pump, enclosed cab and many more state-of-the-art features. A year later,
a 1988 Special Service truck was purchased and is still in service today.
This truck is equipped as a fire ground support apparatus with air cascade and
light tower capabilities, as well as ladder company operations
capabilities. The cab on the Special Service was a twin to the previously
purchased E-1 Pumper. As the company began to approach the 1990's,
members realized that as the new trucks continued to be designed they continued
to grow in body length. In 1990, a building addition was completed which
added much needed length to the engine bays, along with a storage room for
equipment. This addition is also home to the Air Compressor Room.
The air compressor unit serves as a base station to fill air tanks for the
firefighters and fill portable air bottles stored on the Special Service truck
that are used to refill these air tanks on fire scenes. This unit serves to
provide breathing air not only to our firefighters but is also utilized by
neighboring fire companies as well. In 1992, Engine 6, (a Pierce
model) which has a 1500GPM capability and a mid-ship
mounted pump, was purchased and added to the fleet.
Fire rescue and prevention
are not the only services offered by Lower Southampton firefighters.
Hurricanes and regional flooding as well as increased recreational activity on
area waterways over the last few years have made evident the growing need for
improved water rescue capabilities. To address that need, Swift Water
Training began in 2001 for interested members. In 2002 Marine Rescue 6
became operational with the purchase of a 19 foot, 1999 Zumro Water Rescue boat
that can hold up to 10 people.
2005 marked the qualification of the Department’s first Dive Rescue team.
With a starting contingent of 10, growth of this team continues as more members
become certified as divers and as ground support/Tenders. This training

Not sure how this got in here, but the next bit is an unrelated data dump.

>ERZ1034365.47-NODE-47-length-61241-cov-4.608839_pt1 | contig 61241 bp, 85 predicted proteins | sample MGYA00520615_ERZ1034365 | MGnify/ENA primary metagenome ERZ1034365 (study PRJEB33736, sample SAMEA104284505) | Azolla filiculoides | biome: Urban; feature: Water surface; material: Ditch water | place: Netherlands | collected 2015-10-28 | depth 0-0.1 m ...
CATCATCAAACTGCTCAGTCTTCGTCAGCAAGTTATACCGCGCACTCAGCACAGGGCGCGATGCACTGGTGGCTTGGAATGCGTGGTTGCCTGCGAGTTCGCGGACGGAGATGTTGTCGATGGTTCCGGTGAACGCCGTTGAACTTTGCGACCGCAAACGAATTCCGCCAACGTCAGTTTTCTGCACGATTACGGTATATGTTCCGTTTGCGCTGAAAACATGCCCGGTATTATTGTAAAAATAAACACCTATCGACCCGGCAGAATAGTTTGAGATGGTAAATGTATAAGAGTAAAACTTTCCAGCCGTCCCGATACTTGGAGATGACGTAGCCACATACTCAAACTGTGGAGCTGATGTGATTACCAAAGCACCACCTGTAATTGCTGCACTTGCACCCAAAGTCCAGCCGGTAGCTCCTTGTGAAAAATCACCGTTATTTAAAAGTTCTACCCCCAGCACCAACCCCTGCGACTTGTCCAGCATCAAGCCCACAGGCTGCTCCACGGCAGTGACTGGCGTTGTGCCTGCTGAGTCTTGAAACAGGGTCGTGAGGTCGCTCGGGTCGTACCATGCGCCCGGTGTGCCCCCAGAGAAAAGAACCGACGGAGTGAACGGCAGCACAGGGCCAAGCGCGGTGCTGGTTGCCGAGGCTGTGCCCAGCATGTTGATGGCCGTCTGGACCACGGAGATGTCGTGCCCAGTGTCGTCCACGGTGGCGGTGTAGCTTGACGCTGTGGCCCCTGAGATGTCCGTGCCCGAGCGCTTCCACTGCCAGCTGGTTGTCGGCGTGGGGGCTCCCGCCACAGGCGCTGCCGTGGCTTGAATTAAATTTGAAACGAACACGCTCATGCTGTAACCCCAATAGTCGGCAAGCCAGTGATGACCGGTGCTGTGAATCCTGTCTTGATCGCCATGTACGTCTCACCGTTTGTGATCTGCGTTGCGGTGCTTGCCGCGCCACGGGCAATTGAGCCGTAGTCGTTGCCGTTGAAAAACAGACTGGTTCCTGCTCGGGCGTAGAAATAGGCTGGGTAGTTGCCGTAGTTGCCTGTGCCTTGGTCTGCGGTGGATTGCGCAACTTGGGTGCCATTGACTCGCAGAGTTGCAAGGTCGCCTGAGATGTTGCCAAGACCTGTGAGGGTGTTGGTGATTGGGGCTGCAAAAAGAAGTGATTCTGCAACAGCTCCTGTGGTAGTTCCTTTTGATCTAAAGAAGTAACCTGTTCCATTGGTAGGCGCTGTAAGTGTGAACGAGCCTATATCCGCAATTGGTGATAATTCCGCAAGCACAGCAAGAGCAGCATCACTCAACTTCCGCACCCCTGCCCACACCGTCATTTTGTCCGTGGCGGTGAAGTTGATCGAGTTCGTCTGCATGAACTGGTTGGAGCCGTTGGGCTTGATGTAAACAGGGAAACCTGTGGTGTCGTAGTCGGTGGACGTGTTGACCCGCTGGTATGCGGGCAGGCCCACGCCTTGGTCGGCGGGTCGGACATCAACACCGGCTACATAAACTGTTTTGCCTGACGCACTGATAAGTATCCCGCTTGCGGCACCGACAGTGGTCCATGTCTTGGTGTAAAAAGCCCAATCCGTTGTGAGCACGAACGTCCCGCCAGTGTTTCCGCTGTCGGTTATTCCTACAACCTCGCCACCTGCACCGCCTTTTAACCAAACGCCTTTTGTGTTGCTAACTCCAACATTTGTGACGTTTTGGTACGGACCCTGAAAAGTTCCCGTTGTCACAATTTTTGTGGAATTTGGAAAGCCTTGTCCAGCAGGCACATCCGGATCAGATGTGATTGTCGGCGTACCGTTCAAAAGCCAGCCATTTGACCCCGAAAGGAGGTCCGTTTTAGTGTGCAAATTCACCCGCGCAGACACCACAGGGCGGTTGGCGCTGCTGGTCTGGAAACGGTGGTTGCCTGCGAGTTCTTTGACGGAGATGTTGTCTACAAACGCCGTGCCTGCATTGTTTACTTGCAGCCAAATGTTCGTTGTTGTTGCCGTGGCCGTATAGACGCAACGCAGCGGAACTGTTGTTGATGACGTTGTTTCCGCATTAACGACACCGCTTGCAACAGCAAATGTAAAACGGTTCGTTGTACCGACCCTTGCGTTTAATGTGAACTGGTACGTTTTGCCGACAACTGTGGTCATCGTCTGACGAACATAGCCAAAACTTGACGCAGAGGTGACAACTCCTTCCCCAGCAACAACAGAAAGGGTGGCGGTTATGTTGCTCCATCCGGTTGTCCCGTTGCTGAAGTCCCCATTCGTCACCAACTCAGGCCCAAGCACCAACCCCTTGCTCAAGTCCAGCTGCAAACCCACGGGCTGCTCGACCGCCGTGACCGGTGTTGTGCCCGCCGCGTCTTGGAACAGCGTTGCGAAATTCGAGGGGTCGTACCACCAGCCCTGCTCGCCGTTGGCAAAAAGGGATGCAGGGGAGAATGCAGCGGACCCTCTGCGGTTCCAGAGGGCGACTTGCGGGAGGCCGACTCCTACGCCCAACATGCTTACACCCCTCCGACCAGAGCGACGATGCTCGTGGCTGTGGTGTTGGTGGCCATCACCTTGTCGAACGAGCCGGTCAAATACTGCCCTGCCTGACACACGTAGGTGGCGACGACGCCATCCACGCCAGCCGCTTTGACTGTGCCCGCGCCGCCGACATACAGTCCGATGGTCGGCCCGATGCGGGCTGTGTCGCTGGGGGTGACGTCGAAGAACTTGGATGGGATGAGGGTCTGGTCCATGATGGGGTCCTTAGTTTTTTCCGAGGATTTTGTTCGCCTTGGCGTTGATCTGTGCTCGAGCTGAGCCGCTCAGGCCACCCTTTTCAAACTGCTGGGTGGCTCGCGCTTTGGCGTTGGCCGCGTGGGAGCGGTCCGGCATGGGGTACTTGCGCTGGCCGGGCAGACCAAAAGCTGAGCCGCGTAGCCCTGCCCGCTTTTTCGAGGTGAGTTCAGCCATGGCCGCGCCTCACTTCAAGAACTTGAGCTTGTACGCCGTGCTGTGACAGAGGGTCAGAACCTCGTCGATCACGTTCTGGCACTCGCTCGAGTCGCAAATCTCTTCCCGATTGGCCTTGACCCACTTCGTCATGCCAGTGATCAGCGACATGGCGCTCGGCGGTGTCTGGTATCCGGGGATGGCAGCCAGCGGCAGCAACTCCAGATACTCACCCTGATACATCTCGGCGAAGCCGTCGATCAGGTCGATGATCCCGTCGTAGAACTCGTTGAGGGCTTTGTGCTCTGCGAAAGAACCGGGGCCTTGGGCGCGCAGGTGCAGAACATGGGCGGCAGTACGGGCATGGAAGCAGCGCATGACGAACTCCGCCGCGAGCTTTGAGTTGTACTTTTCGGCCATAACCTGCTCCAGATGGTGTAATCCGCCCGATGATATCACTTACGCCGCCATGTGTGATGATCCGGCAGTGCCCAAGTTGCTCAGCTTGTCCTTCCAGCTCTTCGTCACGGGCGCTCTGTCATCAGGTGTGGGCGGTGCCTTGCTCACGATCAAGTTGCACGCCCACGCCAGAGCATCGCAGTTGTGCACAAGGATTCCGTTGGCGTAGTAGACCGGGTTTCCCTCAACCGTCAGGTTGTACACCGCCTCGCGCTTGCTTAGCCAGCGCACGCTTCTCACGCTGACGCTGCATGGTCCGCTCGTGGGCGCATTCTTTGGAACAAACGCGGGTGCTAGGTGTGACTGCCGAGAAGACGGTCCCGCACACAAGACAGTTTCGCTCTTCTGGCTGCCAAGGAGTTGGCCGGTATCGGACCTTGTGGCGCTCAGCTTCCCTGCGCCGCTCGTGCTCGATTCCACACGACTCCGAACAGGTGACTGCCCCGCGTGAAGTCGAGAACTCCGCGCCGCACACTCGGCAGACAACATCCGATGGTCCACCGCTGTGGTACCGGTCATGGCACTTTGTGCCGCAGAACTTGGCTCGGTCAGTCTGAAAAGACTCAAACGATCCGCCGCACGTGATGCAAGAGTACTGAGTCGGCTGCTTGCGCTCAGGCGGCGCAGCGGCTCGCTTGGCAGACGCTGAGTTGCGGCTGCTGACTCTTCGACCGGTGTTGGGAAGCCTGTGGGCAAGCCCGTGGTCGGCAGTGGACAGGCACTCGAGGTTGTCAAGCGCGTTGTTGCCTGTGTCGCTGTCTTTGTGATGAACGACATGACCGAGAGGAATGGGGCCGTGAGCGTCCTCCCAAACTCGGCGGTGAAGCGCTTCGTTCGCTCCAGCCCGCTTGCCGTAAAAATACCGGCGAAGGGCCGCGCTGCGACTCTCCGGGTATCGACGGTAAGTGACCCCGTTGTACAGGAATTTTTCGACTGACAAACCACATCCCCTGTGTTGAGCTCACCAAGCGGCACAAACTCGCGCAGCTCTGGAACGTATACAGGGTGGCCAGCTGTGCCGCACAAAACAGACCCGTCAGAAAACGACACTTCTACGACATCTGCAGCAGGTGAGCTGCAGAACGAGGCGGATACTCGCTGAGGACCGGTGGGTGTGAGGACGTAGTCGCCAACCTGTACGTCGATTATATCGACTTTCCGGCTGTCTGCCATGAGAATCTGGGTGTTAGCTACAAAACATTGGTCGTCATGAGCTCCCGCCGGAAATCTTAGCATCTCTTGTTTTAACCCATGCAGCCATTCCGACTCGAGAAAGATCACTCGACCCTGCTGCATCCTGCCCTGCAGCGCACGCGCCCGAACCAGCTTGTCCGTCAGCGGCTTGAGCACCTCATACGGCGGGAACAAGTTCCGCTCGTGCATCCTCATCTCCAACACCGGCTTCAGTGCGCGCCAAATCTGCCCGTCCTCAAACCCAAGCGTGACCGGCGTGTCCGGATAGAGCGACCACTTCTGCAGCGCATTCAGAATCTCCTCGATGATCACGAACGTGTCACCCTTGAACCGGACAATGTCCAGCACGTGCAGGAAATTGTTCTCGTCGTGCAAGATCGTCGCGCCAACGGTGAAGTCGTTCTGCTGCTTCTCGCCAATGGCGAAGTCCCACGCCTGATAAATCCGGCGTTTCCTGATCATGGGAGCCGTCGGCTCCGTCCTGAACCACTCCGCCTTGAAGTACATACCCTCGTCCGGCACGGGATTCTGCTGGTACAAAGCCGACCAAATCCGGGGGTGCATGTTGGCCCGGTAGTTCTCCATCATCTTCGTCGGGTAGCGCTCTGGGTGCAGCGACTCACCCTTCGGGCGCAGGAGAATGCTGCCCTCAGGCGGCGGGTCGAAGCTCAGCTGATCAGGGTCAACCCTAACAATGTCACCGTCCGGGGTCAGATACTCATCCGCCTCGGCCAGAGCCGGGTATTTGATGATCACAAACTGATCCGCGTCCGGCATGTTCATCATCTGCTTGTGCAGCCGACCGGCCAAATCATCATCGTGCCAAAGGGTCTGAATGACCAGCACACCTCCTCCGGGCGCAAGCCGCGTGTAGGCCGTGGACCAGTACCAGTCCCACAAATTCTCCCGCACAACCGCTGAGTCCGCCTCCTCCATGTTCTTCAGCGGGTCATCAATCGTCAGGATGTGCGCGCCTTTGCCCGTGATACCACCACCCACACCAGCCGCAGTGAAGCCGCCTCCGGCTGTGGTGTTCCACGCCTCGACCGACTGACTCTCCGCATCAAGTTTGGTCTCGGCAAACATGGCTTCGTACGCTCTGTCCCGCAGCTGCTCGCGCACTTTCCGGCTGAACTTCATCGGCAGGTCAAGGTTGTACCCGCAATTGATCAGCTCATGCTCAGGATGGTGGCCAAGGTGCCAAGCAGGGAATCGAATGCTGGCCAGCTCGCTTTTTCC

and equipment has already proven its value both locally and assisting
neighboring communities with evacuations, rescue operations and evidence
collection for local law enforcement agencies.
The vehicles in our current
fleet include a Chief’s vehicle (2005 Chevy Tahoe), Special Service 6 (KME purchased in 2008), Engine 6 (purchased in 1992),
Rescue 6 (purchased in 2002) and Marine 6 (purchased in 2006). It also
includes a 1996 Utility Vehicle purchased used from a neighboring department in
2003, and two rescue boats (1999 19-foot Zumro and 2004 12-foot Sea Eagle) that
are both dive and swift water rescue capable. In December 2007 the Department acquired a used 2003 Ford Excursion to add to the fleet. Along with the
fire fighting responsibilities that the station holds; it is proud to be home
to highly skilled and qualified ice rescue, swift water and dive rescue
teams. This commitment to both fire and water rescue illustrates the
members’ full dedication to the protection and safety of the ever changing and
growing community which they serve.
The Lower Southampton Fire
Department (as it is now known) has a history rich in tradition but
flexible enough to grow with the needs of the people who count on us in an
emergency. As we celebrate over ¾ of a Century serving our neighbors, the
men and women of the Lower Southampton Fire Department would like to thank the
residents of Lower Southampton Township for the opportunity to serve the
community to the best of their abilities. Remembering that without the
continued support of this community, our Fire House could not have existed and
grown for over 75 years. For that support we pledge our continued loyalty
to the safety of the people that we serve.
When you look back on this
history, the lean times, the bad times, and the sad times, you have to also
remember all the good times. The Trevose Heights Fire Company did not
have money or new trucks in the early days, but they had something much better.
They had heart, determination and pride - the pride of a lion. When the
fire station burned, these dedicated members rose from the ashes that same
night. There was no break in protection for the citizens of their
Today the Lower Southampton
Fire Department is financially in better shape, due to the generosity of our
neighbors in this fine community we share, and call home. Donations
derived from our fund drives make possible the purchase of new equipment and
the best quality gear to protect our firefighters, the upkeep of a sturdy, community-useful building, and provide the best training
around. And there is something else present. The current members
still have heart, determination and pride. New members, young members,
male or female, old members rich with history– all continue to make the Lower
Southampton Fire Department, formerly the Trevose Heights Fire Company, second
A special thank you goes out
to Doris Troester for compiling much of the historical information before
1964. Her collection of articles and information provided the base of
this history. Thanks also to Joe White, Joe Ott and others who have
preserved artifacts and shared stories about the growth of our department
through the years.